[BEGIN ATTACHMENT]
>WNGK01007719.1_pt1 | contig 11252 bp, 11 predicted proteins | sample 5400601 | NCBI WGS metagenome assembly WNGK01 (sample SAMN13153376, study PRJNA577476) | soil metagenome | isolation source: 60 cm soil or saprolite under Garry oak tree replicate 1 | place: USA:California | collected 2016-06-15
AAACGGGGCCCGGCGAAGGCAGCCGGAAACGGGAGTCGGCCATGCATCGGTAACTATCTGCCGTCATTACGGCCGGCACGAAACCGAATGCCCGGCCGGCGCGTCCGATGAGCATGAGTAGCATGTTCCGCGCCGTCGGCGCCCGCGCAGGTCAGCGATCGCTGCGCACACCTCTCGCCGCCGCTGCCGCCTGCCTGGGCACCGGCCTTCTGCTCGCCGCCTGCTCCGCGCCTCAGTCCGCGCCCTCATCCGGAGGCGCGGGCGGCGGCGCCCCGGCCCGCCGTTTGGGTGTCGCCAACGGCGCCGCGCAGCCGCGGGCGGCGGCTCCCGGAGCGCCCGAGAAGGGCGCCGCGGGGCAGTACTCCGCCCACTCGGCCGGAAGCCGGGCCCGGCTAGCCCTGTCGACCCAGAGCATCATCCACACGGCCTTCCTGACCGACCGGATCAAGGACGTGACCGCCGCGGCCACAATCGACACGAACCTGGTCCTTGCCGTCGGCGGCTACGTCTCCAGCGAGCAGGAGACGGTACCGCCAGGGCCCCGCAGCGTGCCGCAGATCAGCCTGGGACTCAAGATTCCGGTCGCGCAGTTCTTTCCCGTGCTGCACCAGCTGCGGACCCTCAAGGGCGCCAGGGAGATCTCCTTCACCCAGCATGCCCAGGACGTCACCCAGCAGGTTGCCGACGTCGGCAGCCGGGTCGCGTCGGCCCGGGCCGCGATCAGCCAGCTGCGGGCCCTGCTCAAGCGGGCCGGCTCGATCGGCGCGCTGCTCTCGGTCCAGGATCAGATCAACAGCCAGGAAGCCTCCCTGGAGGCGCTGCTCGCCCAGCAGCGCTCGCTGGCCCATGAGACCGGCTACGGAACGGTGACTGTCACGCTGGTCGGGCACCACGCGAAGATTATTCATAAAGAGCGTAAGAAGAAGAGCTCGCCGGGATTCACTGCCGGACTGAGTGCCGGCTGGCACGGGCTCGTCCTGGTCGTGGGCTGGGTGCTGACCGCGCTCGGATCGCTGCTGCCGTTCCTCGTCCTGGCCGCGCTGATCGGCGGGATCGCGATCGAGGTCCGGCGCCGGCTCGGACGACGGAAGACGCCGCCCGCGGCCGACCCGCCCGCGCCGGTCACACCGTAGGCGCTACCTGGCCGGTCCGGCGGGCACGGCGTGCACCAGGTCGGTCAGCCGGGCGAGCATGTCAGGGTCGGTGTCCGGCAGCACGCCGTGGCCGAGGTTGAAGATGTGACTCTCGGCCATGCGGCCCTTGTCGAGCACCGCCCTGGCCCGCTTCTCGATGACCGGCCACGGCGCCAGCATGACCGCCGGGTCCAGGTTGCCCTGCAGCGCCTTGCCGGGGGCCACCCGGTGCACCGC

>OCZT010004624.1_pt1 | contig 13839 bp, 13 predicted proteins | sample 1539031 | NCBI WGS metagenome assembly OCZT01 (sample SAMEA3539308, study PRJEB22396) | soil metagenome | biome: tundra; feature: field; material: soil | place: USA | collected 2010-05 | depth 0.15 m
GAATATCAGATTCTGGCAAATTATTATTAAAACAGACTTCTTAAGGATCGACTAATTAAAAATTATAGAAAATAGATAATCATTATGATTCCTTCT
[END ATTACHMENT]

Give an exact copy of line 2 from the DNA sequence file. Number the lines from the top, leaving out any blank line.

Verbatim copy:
AAACGGGGCCCGGCGAAGGCAGCCGGAAACGGGAGTCGGCCATGCATCGGTAACTATCTGCCGTCATTACGGCCGGCACGAAACCGAATGCCCGGCCGGCGCGTCCGATGAGCATGAGTAGCATGTTCCGCGCCGTCGGCGCCCGCGCAGGTCAGCGATCGCTGCGCACACCTCTCGCCGCCGCTGCCGCCTGCCTGGGCACCGGCCTTCTGCTCGCCGCCTGCTCCGCGCCTCAGTCCGCGCCCTCATCCGGAGGCGCGGGCGGCGGCGCCCCGGCCCGCCGTTTGGGTGTCGCCAACGGCGCCGCGCAGCCGCGGGCGGCGGCTCCCGGAGCGCCCGAGAAGGGCGCCGCGGGGCAGTACTCCGCCCACTCGGCCGGAAGCCGGGCCCGGCTAGCCCTGTCGACCCAGAGCATCATCCACACGGCCTTCCTGACCGACCGGATCAAGGACGTGACCGCCGCGGCCACAATCGACACGAACCTGGTCCTTGCCGTCGGCGGCTACGTCTCCAGCGAGCAGGAGACGGTACCGCCAGGGCCCCGCAGCGTGCCGCAGATCAGCCTGGGACTCAAGATTCCGGTCGCGCAGTTCTTTCCCGTGCTGCACCAGCTGCGGACCCTCAAGGGCGCCAGGGAGATCTCCTTCACCCAGCATGCCCAGGACGTCACCCAGCAGGTTGCCGACGTCGGCAGCCGGGTCGCGTCGGCCCGGGCCGCGATCAGCCAGCTGCGGGCCCTGCTCAAGCGGGCCGGCTCGATCGGCGCGCTGCTCTCGGTCCAGGATCAGATCAACAGCCAGGAAGCCTCCCTGGAGGCGCTGCTCGCCCAGCAGCGCTCGCTGGCCCATGAGACCGGCTACGGAACGGTGACTGTCACGCTGGTCGGGCACCACGCGAAGATTATTCATAAAGAGCGTAAGAAGAAGAGCTCGCCGGGATTCACTGCCGGACTGAGTGCCGGCTGGCACGGGCTCGTCCTGGTCGTGGGCTGGGTGCTGACCGCGCTCGGATCGCTGCTGCCGTTCCTCGTCCTGGCCGCGCTGATCGGCGGGATCGCGATCGAGGTCCGGCGCCGGCTCGGACGACGGAAGACGCCGCCCGCGGCCGACCCGCCCGCGCCGGTCACACCGTAGGCGCTACCTGGCCGGTCCGGCGGGCACGGCGTGCACCAGGTCGGTCAGCCGGGCGAGCATGTCAGGGTCGGTGTCCGGCAGCACGCCGTGGCCGAGGTTGAAGATGTGACTCTCGGCCATGCGGCCCTTGTCGAGCACCGCCCTGGCCCGCTTCTCGATGACCGGCCACGGCGCCAGCATGACCGCCGGGTCCAGGTTGCCCTGCAGCGCCTTGCCGGGGGCCACCCGGTGCACCGC